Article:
University of Michigan Hillel
University of Michigan Hillel (Wikimedia Commons)

College Hillels across Michigan plan online and outdoor activities.

Hillels at Michigan universities are usually buzzing with activity around the High Holidays as they work to prepare Jewish learning, programming and worship opportunities for students across their schools. But this year, COVID-19 has required Hillel staff to reimagine the High Holidays on campus.

“We’ve never seen anything like this — everything’s different,” said Sam Appel, assistant director of Hillel of Metro Detroit, which serves Wayne State University and five other schools in the Detroit area. “Summers are pretty slow for Hillel, but it’s been wild, rebuilding everything from scratch. Nothing’s the same anymore, and the sooner we realize that and lean into it, we can make some really cool opportunities.”

Hillels have already been through a virtual holiday season when the start of the pandemic interrupted Passover plans on college campuses. Digital engagement became key during the spring, and they’ll continue this model into the fall, with activities and programs that have usually been held in person with big groups now happening online or outdoors in small groups. At Hillel of Metro Detroit, this might look like a virtual tashlich meditation event or a traveling pop-up sukkah.

“The idea we’re talking about now is we’ll drop off a sukkah and a bunch of signs that celebrate Sukkot at someone’s house, and then they’ll tell us whose house it goes to next,” Appel said. “They’ll have an opportunity to eat a snack in the sukkah and to do the prayer, and we’ll help them and teach them that process if they’d like to know.”

Hillel at the University of Michigan plans to make use of the warm weather at the start of the school year. Their high holiday programing will include meditative walks in the university’s arboretum, community service activities and “reverse tashlich” where students help clean up the Huron River.

“We’re also hearing that our students are craving connection, but nervous about group size and restrictions, so when we tell them that we’re offering programming that is highly controlled by RSVP to maintain safety or will be done virtually online, they seem both relieved and excited to participate,” said Director Tilly Shemer.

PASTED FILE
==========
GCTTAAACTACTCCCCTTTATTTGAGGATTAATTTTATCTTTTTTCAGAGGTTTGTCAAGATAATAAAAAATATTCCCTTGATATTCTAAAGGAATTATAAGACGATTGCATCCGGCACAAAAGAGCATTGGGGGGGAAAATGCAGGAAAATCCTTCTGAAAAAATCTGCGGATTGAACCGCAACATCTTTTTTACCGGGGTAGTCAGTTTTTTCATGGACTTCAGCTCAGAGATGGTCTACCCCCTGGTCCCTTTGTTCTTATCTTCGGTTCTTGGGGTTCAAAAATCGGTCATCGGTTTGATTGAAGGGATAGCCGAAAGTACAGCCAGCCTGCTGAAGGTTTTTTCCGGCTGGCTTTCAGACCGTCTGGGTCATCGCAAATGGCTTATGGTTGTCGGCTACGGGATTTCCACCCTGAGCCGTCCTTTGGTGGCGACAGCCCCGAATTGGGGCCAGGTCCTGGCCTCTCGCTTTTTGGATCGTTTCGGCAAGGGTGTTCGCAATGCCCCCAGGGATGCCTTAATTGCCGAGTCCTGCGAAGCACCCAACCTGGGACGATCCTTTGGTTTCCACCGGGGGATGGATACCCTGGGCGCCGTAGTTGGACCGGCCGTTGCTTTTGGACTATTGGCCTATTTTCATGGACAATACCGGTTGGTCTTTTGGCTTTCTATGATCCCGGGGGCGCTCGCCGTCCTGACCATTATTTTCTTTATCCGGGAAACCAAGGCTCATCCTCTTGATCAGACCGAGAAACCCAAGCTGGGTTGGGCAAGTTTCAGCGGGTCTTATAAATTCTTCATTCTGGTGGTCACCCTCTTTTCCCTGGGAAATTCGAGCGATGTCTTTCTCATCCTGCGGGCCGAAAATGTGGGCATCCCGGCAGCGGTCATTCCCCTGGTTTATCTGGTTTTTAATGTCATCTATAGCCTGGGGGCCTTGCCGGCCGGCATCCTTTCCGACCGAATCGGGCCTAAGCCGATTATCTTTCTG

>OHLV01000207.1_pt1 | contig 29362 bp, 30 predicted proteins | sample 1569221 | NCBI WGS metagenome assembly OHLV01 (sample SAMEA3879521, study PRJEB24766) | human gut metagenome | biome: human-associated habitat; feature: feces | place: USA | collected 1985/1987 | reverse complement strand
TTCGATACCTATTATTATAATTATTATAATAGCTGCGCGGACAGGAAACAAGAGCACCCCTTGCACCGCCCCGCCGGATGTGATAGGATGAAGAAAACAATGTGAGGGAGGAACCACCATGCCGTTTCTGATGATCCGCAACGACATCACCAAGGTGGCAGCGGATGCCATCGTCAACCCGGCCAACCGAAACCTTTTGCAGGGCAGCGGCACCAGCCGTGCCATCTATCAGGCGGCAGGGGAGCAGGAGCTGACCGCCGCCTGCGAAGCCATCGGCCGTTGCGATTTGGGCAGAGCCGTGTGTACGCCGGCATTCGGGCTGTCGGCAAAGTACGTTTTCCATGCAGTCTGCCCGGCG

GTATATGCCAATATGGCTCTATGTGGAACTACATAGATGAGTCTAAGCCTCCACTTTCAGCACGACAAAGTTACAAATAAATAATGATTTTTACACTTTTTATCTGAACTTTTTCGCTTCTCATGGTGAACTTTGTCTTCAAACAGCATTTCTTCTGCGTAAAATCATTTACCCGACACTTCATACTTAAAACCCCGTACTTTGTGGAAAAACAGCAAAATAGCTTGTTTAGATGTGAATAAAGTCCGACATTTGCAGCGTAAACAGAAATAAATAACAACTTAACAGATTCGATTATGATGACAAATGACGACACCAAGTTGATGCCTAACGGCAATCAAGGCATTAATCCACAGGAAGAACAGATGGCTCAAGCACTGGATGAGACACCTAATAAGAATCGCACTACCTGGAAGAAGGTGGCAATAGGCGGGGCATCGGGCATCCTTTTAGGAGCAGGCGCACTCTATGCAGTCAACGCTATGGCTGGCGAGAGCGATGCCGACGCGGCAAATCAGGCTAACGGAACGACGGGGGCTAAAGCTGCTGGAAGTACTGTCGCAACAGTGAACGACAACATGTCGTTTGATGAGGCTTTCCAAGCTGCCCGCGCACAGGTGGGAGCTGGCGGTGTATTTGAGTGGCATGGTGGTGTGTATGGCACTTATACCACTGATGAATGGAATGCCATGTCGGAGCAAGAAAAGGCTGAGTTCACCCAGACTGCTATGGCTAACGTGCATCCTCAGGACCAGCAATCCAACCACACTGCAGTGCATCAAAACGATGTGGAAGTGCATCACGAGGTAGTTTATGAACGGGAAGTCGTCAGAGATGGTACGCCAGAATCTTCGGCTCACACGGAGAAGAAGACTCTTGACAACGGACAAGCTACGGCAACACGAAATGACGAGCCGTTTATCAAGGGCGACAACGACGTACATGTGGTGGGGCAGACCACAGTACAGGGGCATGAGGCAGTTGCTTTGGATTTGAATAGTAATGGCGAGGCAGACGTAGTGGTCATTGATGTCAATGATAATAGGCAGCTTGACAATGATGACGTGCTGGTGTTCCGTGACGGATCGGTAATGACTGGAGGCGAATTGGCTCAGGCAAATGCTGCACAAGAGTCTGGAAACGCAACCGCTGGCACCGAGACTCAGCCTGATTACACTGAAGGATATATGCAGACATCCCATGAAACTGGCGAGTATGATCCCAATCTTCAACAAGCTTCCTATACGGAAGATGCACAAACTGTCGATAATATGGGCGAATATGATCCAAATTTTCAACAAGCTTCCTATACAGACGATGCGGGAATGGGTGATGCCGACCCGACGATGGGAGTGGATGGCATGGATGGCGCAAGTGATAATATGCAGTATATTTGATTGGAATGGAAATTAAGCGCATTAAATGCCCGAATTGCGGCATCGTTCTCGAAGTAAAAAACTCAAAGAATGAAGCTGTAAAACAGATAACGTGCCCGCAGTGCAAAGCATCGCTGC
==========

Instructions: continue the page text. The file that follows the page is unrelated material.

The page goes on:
At Michigan State University, tashlich is the one activity that will be held in person, with social distancing in effect. But “I’m also going to do an online version of that, because there’s so many people who are off campus who might not be near a body of water or just want that programming online,” said Rabbi Jenna Turow, the new rabbi at MSU Hillel.

Online Prayer

Virtual programing will extend to High Holiday services, too. This fall, MSU and University of Michigan Hillels will broadcast their services online. University of Michigan’s Hillel will also focus on empowering students to host their own small gatherings to observe the holidays, and they’re waiting until school is in session to determine whether their services will have any in-person component, said Shemer.

“That might look like students being trained to lead part of the service in their own home with a small group,” Shemer told the Jewish News.

At MSU, Turow thinks the switch to virtual might allow more students to participate in Hillel’s high holidays programming. MSU Hillel runs Hillel Campus Alliance of Michigan, which provides Jewish programming to universities outside of Southeast Michigan.

“That’s actually kind of the cool thing about it being online is that students at other campuses can all come to services because it’s available to them,” Turow said. “Otherwise, it’s just me — I’m the only one — so I would not have gotten to do services for all the schools.”

Turow, who just began at MSU Hillel this summer, said she’s curious to see if participation in Hillel services increases among MSU students, too. Many Jewish students who stay in Michigan for college decide to go home for the High Holidays in normal years, but the ongoing pandemic makes going home for anything more complicated these days.

“From what I’ve heard, for the most part, students at MSU would generally go home for holidays, and it’s not that big of a group” at Hillel, she said. “I’m curious to see if there are going to be more people attending because it’s available online.”

Allison Bloomberg

Allison Bloomberg, a senior at the University of Michigan and member of the Hillel International Student Cabinet, is going to stay in Ann Arbor for the High Holidays this year. She might go home to West Bloomfield for the afternoon to pick up some of the food her mom is cooking for the holidays, she said, but she won’t stay the night.

“This year, I’m not going home, but it’s only because of COVID. I don’t want to expose my family to whatever I’ve may or may not have,” Bloomberg said. “And also, because the services are going to be on Zoom anyway, I don’t really see a point in going home.”

Bloomberg, whose family belongs to Adat Shalom Synagogue in Farmington Hills, plans to watch the service with a roommate who also grew up going there. She and her roommates will hold a break-fast dinner for Yom Kippur — though it’ll most likely just be for the six of them, she said.

One big plus about everything being online this year is that schedules are more flexible now, Bloomberg said. In years past, she’s decided to stay in Ann Arbor for the holidays anyway because she didn’t want to miss important lectures.

As Bloomberg put it, “there’s not going to be as big of a conflict with classes now that everything’s online!”

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